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Australian Government directs Cricket Australia not to tour Zimbabwe.

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The Australian Government has directed Cricket Australia not to proceed with the Australian cricket team’s tour to Zimbabwe planned for September this year. This action follows extensive discussions with Cricket Australia. Those discussions also involved the players’ association.

Under the disastrous rule of the Mugabe regime, ordinary Zimbabweans have borne the brunt of famine and near-total economic collapse brought on by the regime’s destructive and callous policies. President Mugabe has trashed Zimbabwean democracy, enriched himself and his cronies, subverted the rule of law and presided over the systematic and brutal oppression of that country’s civil society and political opposition.

In response to these developments and its concerns about serious violations of human rights, Australia has imposed targeted sanctions on key regime members since 2002. These sanctions impose visas restrictions on, and freeze the assets of, senior regime members.

The Government is under no illusions that cancelling the Australian national cricket team’s 2007 tour to Zimbabwe will significantly hurt the regime. It is also the case that in less extreme circumstances, the Government would not wish to penalise cricket lovers in Zimbabwe or Australia. However, a tour by the World Cup champions to Zimbabwe would inevitably be used as propaganda by this appalling regime. I know that Cricket Australia understands this.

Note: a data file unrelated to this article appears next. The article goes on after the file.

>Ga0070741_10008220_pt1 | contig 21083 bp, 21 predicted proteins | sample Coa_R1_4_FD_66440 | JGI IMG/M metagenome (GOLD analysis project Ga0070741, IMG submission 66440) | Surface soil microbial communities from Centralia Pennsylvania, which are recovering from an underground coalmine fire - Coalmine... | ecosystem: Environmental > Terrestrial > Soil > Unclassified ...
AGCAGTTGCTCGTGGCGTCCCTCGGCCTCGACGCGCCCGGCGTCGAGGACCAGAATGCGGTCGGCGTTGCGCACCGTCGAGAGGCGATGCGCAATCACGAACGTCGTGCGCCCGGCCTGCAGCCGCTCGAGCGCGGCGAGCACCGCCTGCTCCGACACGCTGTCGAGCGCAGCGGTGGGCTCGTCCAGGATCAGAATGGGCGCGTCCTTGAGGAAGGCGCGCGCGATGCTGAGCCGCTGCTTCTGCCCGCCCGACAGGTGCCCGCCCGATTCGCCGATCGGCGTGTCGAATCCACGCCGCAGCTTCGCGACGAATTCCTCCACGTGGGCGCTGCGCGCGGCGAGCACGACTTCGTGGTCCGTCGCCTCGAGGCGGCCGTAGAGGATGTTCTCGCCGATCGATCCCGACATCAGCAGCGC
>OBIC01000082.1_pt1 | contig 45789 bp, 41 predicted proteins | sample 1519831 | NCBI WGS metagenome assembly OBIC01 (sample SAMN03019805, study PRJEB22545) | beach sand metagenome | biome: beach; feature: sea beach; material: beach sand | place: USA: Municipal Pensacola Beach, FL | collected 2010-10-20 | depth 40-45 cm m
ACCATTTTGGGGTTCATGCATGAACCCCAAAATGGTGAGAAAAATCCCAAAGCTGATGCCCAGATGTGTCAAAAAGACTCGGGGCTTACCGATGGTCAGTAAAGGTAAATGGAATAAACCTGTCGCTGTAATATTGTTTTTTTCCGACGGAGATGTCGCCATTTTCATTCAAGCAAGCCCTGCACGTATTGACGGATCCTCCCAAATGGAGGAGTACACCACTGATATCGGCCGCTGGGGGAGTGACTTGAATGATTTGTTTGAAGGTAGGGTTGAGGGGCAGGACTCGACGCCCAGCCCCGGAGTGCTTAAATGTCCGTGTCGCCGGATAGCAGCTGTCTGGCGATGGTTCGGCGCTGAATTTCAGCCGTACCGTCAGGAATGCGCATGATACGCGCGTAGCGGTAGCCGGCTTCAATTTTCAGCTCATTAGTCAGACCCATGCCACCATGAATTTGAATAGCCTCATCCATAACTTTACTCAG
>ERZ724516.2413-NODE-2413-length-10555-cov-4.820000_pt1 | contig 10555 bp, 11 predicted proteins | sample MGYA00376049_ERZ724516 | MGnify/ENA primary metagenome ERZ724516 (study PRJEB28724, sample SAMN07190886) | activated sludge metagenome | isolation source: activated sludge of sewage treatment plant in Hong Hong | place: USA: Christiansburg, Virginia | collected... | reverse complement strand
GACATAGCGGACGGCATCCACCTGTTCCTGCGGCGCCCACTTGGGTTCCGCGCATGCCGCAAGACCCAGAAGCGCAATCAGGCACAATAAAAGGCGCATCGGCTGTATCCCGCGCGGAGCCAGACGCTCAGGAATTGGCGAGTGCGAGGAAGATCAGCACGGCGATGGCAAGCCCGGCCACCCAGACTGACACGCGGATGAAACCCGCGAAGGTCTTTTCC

The security situation in Zimbabwe is also of concern. There is no rule of law. As we have seen, police and security forces are likely to act indiscriminately and violently against perceived opponents of the government. We have little expectation they would be capable of providing appropriate security for the tour. We are also aware of reports of harassment and violence against peaceful protestors following Australia’s 2003 World Cup match in Zimbabwe.

The Government acknowledges that Cricket Australia has contractual relationships with its international counterparts which govern the conduct of matches. The Government has encouraged Cricket Australia to explore fully options available to it to avoid playing matches in Zimbabwe. The Government has also offered to reimburse Cricket Australia for any amounts it is ultimately unable to avoid paying under the terms of its agreement with Zimbabwe Cricket for not proceeding with the tour.

The International Cricket Council’s approach to this issue has not been helpful. The Government has previously called on the ICC to change its rules to allow teams to forfeit tours to countries where serious human rights abuses are occurring. Regrettably, the ICC has declined to do so. While normally sport and politics should not be mixed, the international community cannot be blind to the tragedy unfolding in Zimbabwe. The appalling situation in Zimbabwe makes it a clear exception that requires exceptional measures.

13 May 2007